Location and Privacy


Do I want the whole world to know where I am at any given moment? Probably not, and yet that is the only option I'm given with the new Twitter geolocation implementation. Unless my Twitter feed is protected (which sort of defeats its purpose), tweeting my location will let the entire world know where I am at any given moment, and where I've been in the past.

Google Latitude is a little better, in that you have to "opt in" to share your location only with friends you trust, but the moment you open the latitude application, your location is constantly updating. I think these services are going about it the wrong way. And some (or maybe a lot of) people feel that they're just plain creepy.

Sure, we live in a culture that is increasingly nonchalant about posting their intimate information for the world to see. Facebook, which was traditionally one of the more privacy-focused social networks, recently announced changes that would open more of its users' data to the internet at large. And Facebook's founder, Mark Zuckerberg, recently said that social norms are changing, and, essentially, the age of privacy is over.

But sharing photos and status updates on Facebook is very different from sharing your location with the world. Last night I tested out Twitter's geolocation using TweetDeck's new geotagging feature. I quickly realized that my tweet showed the exact location of my apartment, something I'm not exactly ready to share with the entire internet. I deleted the tweet right away.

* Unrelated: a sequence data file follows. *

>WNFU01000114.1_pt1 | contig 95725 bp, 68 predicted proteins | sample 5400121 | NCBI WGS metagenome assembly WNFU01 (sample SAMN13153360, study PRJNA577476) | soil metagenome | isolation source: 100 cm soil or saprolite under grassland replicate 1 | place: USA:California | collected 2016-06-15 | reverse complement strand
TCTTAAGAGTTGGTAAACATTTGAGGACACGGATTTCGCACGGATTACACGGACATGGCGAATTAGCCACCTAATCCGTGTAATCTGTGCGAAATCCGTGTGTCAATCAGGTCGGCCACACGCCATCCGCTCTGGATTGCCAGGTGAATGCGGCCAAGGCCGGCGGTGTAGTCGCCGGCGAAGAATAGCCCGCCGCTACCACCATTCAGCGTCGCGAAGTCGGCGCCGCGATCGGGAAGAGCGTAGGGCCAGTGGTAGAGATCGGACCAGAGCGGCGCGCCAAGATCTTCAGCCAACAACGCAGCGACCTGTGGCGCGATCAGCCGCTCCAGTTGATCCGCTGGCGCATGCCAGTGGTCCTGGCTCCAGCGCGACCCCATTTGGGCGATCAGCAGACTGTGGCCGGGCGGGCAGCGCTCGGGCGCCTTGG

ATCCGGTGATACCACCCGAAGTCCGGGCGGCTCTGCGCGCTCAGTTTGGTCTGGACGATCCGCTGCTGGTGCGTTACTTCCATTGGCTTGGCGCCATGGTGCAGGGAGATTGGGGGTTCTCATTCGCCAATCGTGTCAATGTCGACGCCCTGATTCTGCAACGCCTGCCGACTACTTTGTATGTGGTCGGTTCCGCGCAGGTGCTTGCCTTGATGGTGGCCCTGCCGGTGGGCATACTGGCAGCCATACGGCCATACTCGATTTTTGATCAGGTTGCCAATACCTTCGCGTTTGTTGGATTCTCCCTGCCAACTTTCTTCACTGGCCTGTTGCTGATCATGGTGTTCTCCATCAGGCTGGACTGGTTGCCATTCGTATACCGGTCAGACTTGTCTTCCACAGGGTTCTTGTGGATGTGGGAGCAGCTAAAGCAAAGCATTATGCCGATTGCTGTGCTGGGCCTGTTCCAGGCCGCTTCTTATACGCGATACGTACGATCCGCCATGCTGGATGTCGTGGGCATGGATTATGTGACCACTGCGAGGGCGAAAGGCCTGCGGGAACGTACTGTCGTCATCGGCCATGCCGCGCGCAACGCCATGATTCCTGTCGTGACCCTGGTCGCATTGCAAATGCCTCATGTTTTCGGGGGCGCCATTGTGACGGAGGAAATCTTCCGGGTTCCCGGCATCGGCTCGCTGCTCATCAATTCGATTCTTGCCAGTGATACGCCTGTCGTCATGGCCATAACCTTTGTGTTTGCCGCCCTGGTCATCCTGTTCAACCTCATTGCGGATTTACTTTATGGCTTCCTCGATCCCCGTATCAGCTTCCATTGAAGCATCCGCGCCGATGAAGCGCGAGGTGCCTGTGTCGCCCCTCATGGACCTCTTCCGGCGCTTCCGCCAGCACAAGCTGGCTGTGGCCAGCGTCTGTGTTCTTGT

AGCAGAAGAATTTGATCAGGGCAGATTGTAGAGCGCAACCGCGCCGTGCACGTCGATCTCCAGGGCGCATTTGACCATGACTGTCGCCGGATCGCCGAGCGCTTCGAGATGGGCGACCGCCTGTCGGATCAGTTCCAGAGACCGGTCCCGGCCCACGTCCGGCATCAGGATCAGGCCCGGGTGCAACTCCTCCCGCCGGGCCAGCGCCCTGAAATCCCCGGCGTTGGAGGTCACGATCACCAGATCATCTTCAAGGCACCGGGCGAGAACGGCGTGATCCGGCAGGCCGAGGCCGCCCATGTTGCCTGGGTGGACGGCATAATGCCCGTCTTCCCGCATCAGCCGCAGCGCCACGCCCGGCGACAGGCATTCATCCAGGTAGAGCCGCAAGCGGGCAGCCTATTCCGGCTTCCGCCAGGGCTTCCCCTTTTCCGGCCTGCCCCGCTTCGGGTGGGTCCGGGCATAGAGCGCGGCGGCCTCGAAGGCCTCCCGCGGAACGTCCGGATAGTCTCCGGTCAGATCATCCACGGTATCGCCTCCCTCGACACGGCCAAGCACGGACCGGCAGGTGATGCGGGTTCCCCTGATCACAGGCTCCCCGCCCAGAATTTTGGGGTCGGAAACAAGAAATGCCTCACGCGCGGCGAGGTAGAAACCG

So what's the way forward? Foursquare's model is pretty good, in that you have to check-in to a place (opt-in) in order to broadcast your location. And by default you broadcast it only to those people you've friended on the service. It's up to you, then, not to friend too many people as you might do on Facebook or Twitter. Unfortunately it also gives you the option to blast out your check-in on Twitter, which puts us back to square one. On the other hand, most people use Foursquare to let their friends know what restaurant or bar they're currently at, which is certainly less risky than broadcasting where you live.

But I think there are some ways we can improve things. For one, these services should allow you to narrow your broadcasts to only certain groups of followers / friends. Let me tag my friends as "inner circle," "good friends," and "acquaintances." Then let me choose to whom to broadcast my location every time I do a check-in. That way I have a bit more granular control of my privacy then simply "on" or "off."

It's also possible that location-based services may end up only being used for certain kinds of things--things where I'm not as worried about giving my location out to others. This post on Broadstuff points to three types of services that are likely to work in this regard:

  • Vendors who disclose their locations to all and sundry, and allow anonymised checking by users against their own locations (like websites do now). Having to give away identity will create a barrier.
  • Person/s to Person/s services that are "equal" in status and can be turned on and off at will (or at least the person can go off-radar)
  • Open Disclosure...for limited functions (not particulalrly personal) and periods of time, where the benefits of collaborating with others outweigh the benefits of disclosure

What do you think? Is the age of privacy really over? Or is there a dividing line here between services where privacy isn't much of an issue (Facebook) and those where it is (Foursquare)?

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